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Aletta Jacobs School of Public Health
Together for more healthy years
Aletta Jacobs School of Public Health

Explore the possibilities of citizen science together

26 April 2024

The Aletta Jacobs School of Public Health and the Centre of Expertise Social Sciences Health and Well-being are jointly organizing an event on citizen science at the House of Connections in Groningen on May 14th from 12:00 to 17:00. According to Lisette van der Meer, director of the centre of expertise, citizen science can offer new opportunities in the social sciences.

Science together with citizens

Citizen science is a form of science in which citizens play an active role in research. Research is carried out not only for citizens, but rather together with citizens. According to Van der Meer, citizen science is very important these days. 

First of all, a lot of scientific research is financed through public funds. Citizens have a right to participate in thinking about where those funds are spent and to benefit from the knowledge we discover through scientific research, Van der Meer argues.  To do so, however, research must be done that citizens can also benefit from. "Citizen science offers us the opportunity to carry out research for citizens together with citizens", Van der Meer explains. 

Citizen science also offers opportunities for scientists, for example in fields such as social science. "In social science, we study people's behaviour", Van der Meer explains. "We often do that in a somewhat artificial way, through questionnaires or tests in laboratories. Very rarely do we make observations in the real world." This is where citizen science can play a role, according to Van der Meer. "If you use citizen science to study human behaviour, you have the opportunity to study people in their own environment and gather information about reality rather than an artificial environment."

Aletta's citizen science

The Aletta Jacobs School of Public Health has been involved in citizen science for quite some time now. Together with Forum Groningen and Science Linx, a number of citizen science campaigns under the name 'CurioUs?' have been organised in which citizens played an important role. For example, there have been measuring campaigns about fine dust in the air, light pollution, heat stress and adaptation based on cross spiders. In addition, bee and worm counts took place. 

According to Gerda Vrugteman, project leader of 'CurioUs?', balance is very important for a good citizen science project, both the scientists and the citizens should benefit. “If there is no feedback to the participant, people are much less inclined to participate. People need answers to the question they have”, Vrugteman argues. This is also evident in practice. For the worm count, for example, more than 600 people went into their gardens to plant a shovel in the earth and contribute to the survey. "People found out how fertile the soil in their garden was, that's something they benefit from", says Vrugteman.

Vrugteman also notes that the most successful projects are often well matched to current events. “In these times of climate change and pollution, air and soil research are topics that resonate with people”, states Vrugteman. “If you can tie your research into a topical theme, people are often enthusiastic to get involved.”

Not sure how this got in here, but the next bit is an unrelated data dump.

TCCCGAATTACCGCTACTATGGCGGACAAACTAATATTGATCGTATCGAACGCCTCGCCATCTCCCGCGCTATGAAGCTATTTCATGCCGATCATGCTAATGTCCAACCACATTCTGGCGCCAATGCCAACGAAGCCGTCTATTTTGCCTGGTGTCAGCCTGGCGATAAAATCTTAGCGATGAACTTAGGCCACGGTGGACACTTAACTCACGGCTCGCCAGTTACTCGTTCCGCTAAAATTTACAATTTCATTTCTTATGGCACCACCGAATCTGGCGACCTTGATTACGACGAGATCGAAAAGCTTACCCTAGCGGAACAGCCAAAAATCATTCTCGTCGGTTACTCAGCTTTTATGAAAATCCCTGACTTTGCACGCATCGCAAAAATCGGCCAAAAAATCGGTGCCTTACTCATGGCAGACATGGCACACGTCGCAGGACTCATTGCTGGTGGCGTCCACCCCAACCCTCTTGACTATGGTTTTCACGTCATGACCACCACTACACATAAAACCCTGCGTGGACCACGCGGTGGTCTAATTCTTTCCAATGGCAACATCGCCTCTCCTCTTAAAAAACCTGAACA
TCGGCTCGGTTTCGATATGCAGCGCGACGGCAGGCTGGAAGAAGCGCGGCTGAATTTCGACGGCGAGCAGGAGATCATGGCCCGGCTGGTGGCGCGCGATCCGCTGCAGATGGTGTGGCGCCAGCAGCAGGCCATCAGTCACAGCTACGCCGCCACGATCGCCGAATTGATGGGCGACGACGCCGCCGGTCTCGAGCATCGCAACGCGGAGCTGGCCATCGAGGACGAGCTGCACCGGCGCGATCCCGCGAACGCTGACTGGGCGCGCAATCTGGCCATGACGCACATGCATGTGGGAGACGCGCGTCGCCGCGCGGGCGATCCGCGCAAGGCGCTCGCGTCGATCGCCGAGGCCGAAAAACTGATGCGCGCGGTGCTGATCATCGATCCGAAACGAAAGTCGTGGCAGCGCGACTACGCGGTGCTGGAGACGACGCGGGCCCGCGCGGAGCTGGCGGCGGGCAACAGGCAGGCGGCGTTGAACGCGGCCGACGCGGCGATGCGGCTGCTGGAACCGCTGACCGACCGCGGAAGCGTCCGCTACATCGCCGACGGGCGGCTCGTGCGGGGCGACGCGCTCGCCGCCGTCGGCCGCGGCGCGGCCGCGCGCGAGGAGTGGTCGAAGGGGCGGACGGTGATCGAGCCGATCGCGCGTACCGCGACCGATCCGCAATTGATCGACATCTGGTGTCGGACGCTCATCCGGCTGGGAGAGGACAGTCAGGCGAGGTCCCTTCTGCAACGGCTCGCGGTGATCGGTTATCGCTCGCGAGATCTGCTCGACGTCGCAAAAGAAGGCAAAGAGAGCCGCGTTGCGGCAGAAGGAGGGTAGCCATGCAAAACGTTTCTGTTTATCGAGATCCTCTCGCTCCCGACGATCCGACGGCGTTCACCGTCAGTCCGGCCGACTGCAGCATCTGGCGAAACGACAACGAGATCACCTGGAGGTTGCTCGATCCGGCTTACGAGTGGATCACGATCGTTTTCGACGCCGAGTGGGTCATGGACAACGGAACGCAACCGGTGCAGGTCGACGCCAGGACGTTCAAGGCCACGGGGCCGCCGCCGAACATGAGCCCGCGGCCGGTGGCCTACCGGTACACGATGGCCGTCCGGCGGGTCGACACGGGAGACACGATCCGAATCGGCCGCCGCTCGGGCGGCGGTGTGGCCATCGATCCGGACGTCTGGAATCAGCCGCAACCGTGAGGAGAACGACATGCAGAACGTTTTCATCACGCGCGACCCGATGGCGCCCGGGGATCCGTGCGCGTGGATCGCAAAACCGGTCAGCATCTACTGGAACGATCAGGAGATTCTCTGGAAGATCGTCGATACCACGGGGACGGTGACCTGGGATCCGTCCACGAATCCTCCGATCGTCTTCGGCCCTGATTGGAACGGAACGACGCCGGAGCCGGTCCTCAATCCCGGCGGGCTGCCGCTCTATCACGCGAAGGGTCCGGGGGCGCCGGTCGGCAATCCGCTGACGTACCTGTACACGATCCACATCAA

The event

In the social sciences, more and more research is being done together with citizens, and knowledge is also increasingly being given back to citizens, says Van der Meer. But when it comes to data collection, actively engaging citizens lags behind in the social sciences compared to the natural sciences, Van der Meer argues. “I think it is worth exploring together whether it is possible in the social sciences to collect data together with citizens about human behaviour in their own environment. The event on May 14th is perfect for that.”

During the event, participants will first be presented with two presentations on various ways of approaching citizen science by Margaret Gold, citizen science lead at Leiden University, and Niels Alberts, coordinator of the STEM Science Shop, who are each involved with citizen science in various ways. Afterwards, researchers from universities of applied sciences will share their experiences and tips on citizen science. 

Following these presentations, participants, guided by Margaret Gold, will engage with each other to discuss the opportunities they see in citizen science. "We will discuss what kind of social science questions we can answer with citizen science. We also reflect on the pitfalls and opportunities we need to consider for this kind of research", Van der Meer explains. In addition, there will be a spotlight on funding for citizen science projects during the event. “That funding is sometimes hard to find. We want to give participants an overview of where they can go for funding”, Van der Meer explains.

Finally, there will be a plenary discussion in which participants will have the chance to share what they discussed with each other during the event. More information on the event programme and the registration form can be found in the link below.

Last modified:26 April 2024 4.42 p.m.
View this page in: Nederlands

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